Testing for double or triple maximum capacity reveals the degree to which your app’s performance degradation is graceful. Often, this level of testing reveals defects that went undetected during less extreme conditions. This result alone could make such testing worthwhile.

5) Use an Actual Production Environment

Initial app performance testing necessarily takes place under constrained conditions as code development is in its early stages. Although initial tests are valuable in revealing flaws in assumptions or architecture and in contributing to the ongoing performance baseline, their results should be assessed cautiously. It is especially important not to extrapolate the figures to expected deployments.

At some point, however, app performance including functional, speed and reliability evaluations must be performed in an environment as nearly like production/deployment as possible. Variables to account for include hardware and OS configurations, platform resources, network connectivity and the use of production databases.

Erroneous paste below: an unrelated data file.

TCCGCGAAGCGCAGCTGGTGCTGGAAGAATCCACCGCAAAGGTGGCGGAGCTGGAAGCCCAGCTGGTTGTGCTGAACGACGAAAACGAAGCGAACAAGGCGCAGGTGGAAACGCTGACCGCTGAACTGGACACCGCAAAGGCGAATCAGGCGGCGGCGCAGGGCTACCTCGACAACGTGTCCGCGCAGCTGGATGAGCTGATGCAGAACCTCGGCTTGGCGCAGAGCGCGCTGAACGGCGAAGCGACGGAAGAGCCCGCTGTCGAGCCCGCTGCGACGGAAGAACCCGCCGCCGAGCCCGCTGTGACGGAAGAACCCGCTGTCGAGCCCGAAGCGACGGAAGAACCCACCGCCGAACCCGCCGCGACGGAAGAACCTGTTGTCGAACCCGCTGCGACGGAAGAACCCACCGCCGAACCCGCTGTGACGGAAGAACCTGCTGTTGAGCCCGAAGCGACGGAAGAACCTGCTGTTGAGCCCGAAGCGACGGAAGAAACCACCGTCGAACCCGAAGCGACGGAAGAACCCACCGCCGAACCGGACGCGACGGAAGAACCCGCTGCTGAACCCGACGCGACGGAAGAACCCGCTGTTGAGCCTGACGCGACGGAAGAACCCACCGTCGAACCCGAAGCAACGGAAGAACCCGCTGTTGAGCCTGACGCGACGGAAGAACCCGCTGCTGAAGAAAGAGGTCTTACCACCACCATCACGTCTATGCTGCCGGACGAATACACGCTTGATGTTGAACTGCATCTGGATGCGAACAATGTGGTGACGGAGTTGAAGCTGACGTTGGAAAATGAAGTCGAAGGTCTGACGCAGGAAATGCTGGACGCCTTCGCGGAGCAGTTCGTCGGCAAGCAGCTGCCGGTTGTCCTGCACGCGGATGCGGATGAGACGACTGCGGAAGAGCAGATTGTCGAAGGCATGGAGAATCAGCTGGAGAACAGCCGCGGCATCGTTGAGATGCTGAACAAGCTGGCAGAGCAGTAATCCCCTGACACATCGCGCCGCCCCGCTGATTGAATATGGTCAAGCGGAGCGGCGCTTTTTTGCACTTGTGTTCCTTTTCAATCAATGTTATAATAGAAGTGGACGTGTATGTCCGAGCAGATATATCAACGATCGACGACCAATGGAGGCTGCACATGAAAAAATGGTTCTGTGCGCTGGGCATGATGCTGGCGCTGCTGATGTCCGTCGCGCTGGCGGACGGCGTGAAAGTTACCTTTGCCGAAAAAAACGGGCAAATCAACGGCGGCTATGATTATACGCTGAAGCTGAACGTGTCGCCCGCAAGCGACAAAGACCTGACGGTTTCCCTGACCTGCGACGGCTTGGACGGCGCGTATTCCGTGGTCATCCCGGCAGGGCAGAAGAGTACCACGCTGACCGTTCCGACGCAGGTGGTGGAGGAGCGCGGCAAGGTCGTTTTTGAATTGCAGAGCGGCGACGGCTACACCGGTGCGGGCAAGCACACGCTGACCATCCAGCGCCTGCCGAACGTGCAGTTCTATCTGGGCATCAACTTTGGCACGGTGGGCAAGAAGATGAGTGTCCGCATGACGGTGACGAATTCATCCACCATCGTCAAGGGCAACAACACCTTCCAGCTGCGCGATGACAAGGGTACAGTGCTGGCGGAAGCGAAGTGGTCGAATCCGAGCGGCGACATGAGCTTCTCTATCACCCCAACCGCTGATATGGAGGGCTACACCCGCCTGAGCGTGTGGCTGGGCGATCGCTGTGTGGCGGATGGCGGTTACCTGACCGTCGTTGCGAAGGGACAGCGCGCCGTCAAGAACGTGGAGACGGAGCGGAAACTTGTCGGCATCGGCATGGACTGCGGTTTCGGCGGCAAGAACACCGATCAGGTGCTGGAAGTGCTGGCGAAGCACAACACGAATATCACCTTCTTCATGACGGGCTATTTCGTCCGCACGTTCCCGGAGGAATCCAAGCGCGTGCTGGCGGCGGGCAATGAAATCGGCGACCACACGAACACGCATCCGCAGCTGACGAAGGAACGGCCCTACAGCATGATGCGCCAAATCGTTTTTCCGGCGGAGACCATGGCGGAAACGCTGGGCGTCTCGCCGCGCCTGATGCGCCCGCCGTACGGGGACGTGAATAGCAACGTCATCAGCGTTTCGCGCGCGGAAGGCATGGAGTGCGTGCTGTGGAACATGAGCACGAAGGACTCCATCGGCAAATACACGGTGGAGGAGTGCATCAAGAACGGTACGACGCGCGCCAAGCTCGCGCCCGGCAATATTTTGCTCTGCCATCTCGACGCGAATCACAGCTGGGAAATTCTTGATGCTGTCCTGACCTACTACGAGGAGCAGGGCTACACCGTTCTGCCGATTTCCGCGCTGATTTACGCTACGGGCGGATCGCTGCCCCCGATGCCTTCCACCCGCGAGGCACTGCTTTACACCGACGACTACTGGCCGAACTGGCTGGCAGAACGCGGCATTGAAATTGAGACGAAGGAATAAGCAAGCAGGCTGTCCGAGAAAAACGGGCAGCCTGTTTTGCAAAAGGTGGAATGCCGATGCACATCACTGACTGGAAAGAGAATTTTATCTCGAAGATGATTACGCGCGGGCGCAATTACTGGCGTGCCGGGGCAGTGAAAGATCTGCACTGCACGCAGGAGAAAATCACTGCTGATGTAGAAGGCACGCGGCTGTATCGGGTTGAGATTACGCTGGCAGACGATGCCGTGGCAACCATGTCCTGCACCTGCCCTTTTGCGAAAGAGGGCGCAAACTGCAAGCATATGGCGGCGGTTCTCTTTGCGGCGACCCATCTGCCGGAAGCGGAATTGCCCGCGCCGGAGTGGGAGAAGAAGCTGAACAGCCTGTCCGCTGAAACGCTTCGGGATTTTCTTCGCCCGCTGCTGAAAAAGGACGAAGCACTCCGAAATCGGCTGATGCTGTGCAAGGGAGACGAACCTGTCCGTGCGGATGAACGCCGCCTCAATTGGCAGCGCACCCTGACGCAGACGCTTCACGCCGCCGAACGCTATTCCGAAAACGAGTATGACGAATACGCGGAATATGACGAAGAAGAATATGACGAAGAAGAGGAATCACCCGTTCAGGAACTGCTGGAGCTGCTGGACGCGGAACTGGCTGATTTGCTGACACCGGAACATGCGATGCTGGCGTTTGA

Take prudent steps to reduce the possibility of mangling your production system during such testing:

  • Test during maintenance periods
  • Utilize a fraction of the production framework
  • Test in secret before the release’s public debut
  • Test during off-peak periods